Williamstown Branch

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A boy does not think of capital investments and the returns thereon, or of what makes business in general go. Our view of stone-sheds was a material one. There stood the buildings, where our parents would rather we did not go during working hours except when sometimes we took my father’s dinner pail to him. There was, during those working hours, the clickety-clack of hammers on stone—a sound I have never heard outside of the granite towns and which I will remember to my final day. There was the great strength and beauty of this stone; the cranes that lifted and carried it; the chips that were daily wheeled out to be added to the everlasting terminal moraines around the sheds; the smell of the slush, whatever it was, that was used to polish the granite.

Sometimes we boys would slip over to one of the stone-sheds on a day when nobody was working—Sunday, maybe. It was fascinating to wander among the half-worked stones, to inspect the tools abandoned when the closing whistle blew, to see the crane machinery all ready for work but still and unmanned. We never thought of a day when the tools would be laid down for the last time and the stationary engine and crane would work no more in that place, nor the men who operated them.

There were, I suppose, three worlds in Williamstown: the world of the stone-sheds, the world of the villagers, and the world of the farmers. We boys found mysteries in the worlds of the Italians and the French Canadians, but these worlds were not completely strange. Or they were no more strange than the worlds of all adults, for we boys were a community to ourselves.

As I look at a picture of the children of the Williamstown Graded School, taken about 1898, give or take a year, I can detect the Scotch and Welsh blood in boys or girls whose names I remember, one or two with French Canadian names, none that I am sure were Italian, although this doesn’t mean there were none, and, of course, the Irish. There is one boy I have always thought looked like Huck Finn—he still does, in this photograph. There is one girl, I thought then and long afterwards, as beautiful as the dawn; I think I can see why I thought so, but I am not quite sure.

This picture was taken on the broad front steps of the school, with the teachers standing at the top. Some of them I remember, but not their names. How would I answer today should one of them ask me, as she did once, to bound Europe and Asia, naming each body of water, each bay, gulf, and strait, all the way round? I was able to do so then but now—though I would like to please her, for she has a pleasant face—I am not sure I could.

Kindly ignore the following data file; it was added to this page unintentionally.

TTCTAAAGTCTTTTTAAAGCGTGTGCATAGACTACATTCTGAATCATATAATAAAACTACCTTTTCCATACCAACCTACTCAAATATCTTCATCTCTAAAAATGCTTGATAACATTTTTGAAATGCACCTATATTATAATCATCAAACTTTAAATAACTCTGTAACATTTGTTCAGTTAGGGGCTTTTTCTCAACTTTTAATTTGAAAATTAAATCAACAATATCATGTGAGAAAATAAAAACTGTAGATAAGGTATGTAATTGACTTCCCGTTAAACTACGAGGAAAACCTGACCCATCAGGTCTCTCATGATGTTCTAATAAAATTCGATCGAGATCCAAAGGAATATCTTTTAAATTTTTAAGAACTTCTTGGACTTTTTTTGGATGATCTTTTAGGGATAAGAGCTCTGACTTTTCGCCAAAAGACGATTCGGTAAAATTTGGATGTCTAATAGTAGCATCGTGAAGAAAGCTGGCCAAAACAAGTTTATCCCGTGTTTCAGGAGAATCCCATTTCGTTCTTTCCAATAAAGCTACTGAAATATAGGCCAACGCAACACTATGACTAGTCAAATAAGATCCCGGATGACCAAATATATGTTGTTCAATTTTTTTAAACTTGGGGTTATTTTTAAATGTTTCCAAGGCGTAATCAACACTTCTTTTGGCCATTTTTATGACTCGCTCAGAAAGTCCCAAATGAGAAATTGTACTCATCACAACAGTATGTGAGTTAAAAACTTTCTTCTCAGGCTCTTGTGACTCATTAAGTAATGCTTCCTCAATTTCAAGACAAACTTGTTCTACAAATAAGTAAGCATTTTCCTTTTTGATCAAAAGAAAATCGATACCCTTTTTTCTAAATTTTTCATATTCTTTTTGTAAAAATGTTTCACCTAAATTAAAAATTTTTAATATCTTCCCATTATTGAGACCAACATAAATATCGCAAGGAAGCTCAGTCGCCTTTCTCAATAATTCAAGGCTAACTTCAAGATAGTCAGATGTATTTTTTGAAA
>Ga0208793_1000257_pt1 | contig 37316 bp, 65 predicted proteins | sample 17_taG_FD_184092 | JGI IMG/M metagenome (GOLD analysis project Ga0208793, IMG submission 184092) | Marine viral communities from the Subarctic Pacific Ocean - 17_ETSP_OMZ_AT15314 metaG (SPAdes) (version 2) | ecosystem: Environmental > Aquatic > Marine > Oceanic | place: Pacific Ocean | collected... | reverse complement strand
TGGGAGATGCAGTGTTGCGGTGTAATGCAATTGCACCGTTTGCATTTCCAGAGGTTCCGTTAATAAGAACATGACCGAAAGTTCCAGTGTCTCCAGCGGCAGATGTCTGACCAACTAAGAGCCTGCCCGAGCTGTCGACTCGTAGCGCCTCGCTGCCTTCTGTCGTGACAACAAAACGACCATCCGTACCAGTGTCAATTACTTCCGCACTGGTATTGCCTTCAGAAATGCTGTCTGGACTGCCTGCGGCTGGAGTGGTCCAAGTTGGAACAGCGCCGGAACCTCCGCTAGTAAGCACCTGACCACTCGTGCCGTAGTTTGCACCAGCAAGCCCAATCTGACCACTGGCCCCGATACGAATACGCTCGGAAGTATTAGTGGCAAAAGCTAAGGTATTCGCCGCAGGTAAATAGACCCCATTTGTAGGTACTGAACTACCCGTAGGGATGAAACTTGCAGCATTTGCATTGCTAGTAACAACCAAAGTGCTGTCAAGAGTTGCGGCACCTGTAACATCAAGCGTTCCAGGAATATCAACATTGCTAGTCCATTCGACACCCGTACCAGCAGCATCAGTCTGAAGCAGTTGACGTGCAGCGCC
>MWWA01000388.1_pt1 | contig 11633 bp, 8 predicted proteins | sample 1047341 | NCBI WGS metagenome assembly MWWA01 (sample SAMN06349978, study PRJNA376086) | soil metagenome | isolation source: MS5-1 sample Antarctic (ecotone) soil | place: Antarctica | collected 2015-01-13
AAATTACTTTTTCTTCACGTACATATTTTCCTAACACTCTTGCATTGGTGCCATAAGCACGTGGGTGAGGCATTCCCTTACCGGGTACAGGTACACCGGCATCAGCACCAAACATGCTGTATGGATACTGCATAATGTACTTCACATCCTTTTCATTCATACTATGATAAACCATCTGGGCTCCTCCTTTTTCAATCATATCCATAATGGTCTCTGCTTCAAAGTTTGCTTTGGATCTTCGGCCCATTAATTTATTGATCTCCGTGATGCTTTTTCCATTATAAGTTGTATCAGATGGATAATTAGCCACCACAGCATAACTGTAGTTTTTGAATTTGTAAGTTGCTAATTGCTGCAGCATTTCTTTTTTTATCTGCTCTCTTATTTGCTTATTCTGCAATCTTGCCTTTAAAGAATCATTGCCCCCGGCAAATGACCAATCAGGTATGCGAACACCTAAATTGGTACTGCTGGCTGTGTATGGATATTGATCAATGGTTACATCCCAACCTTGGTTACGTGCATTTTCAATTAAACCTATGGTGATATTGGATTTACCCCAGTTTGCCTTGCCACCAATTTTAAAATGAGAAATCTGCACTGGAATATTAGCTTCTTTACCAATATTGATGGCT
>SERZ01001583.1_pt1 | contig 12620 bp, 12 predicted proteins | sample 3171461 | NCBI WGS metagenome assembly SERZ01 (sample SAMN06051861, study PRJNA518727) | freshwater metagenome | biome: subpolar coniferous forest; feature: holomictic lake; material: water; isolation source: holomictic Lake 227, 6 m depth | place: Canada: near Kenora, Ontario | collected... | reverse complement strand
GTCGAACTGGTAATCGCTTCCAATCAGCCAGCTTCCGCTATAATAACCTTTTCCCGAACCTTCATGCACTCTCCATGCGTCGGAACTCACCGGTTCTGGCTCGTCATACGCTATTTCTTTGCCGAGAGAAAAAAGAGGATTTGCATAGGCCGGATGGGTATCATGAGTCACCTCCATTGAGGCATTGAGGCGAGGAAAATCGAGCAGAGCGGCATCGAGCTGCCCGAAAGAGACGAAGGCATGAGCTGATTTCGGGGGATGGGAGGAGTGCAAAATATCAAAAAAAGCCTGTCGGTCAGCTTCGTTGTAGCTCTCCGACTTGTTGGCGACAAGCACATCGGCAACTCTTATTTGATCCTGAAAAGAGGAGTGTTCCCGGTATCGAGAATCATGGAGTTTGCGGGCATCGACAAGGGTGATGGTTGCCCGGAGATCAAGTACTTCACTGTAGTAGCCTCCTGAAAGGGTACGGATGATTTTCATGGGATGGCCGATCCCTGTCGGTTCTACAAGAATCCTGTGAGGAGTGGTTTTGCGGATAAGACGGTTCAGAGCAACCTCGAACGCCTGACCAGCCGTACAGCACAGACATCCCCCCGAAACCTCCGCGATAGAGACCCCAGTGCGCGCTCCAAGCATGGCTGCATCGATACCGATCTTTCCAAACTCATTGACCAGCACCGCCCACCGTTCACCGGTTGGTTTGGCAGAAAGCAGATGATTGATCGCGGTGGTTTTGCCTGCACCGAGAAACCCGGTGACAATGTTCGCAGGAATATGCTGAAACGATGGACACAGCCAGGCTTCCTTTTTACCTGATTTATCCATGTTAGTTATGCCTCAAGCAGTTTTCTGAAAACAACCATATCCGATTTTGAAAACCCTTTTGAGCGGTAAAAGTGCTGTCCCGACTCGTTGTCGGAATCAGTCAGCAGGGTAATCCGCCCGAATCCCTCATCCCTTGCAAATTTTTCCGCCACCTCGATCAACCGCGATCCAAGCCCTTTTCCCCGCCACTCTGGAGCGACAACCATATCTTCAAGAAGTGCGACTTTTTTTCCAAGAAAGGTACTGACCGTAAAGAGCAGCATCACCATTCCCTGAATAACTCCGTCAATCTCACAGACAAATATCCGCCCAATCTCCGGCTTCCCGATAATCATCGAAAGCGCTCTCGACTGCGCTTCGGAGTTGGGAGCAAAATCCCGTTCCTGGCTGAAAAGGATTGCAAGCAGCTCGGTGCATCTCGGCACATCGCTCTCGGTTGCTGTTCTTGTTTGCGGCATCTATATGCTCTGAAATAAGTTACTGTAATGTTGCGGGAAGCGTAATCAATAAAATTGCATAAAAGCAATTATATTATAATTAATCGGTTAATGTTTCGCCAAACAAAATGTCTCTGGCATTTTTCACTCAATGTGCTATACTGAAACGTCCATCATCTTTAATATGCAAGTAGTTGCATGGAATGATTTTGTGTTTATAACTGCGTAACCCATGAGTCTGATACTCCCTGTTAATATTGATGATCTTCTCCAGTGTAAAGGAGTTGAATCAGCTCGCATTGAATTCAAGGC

Where now is the Barents Sea? What became of it after 1917? What became of the small, ineffectuallooking boy who sits fourth from the left on the top steps in the picture? His ears stuck out like wings, but his hair was dark and plentiful.

I try to get back into this picture, and at times and for brief instants I can do so. My brother seems to have a hole in the knee of one of his long stockings; so have I. I believe these must have happened since we left home an hour or so ago, or that we managed to get out without our mother seeing us. Our mother always wanted us to look as well as we could; she was quick with the darning needle and she could tie a flowing bow, of the sort a small boy wore then, as neatly as any woman in town.

But I am not thinking so much of the passage of time as of the dwindling of a town. For though WiIliamstown did not break up, as Merrill Linton’s father had been afraid it would, it did shrink. What was there in 1898, in that golden year, that could cast such a shadow?

As early as that year there appeared, at rare intervals, a Thing with wheels but no horse that nevertheless managed to move along our dusty, muddy, and rocky roads. This was a spectacle we wouldn’t miss for anything, but we saw it as a free outdoor circus, not as a portent of the future.

We argued over what it should be called. Many persons said it was a horseless carriage—as, indeed, it was. Others called it an automobile and were rebuked by writers in the Youth’s Companion and other publications, who said you could not unite a Greek root with a Latin root. This mattered to me, even at the age of ten, after I had heard my father and Mr. Ainsworth argue it.

But the Thing itself, whatever it was called, remained marvelous and incredible. It made a terrific noise. It was always breaking down. Yet it could go from Williamstown to Barre, if all went well, in not much over half an hour; and if it ran at all it could go when its owner wanted it to.

The Thing with wheels but no horse made buggy rides obsolete and, without meaning to, killed the Williamstown I knew.

The Thing killed Williamstown, and not out of cussedness but because it was so demanding. The Thing did not like dust or mud. The Thing had no thought of a road taken at leisure, tasted and relished; the Thing had to be somewhere at a given time, anyhow in a great hurry; the Thing wished to dash, not stroll.

I don’t know what happened to J. K. Linton’s store, except that after my time it became a farmers’ co-operative, and after that, it burned down and was physically replaced by a filling station. If it hadn’t been for the Thing there would, of course, have been no need for a filling station. When I was ten years old I didn’t know what a filling station was. Nobody did. There were none.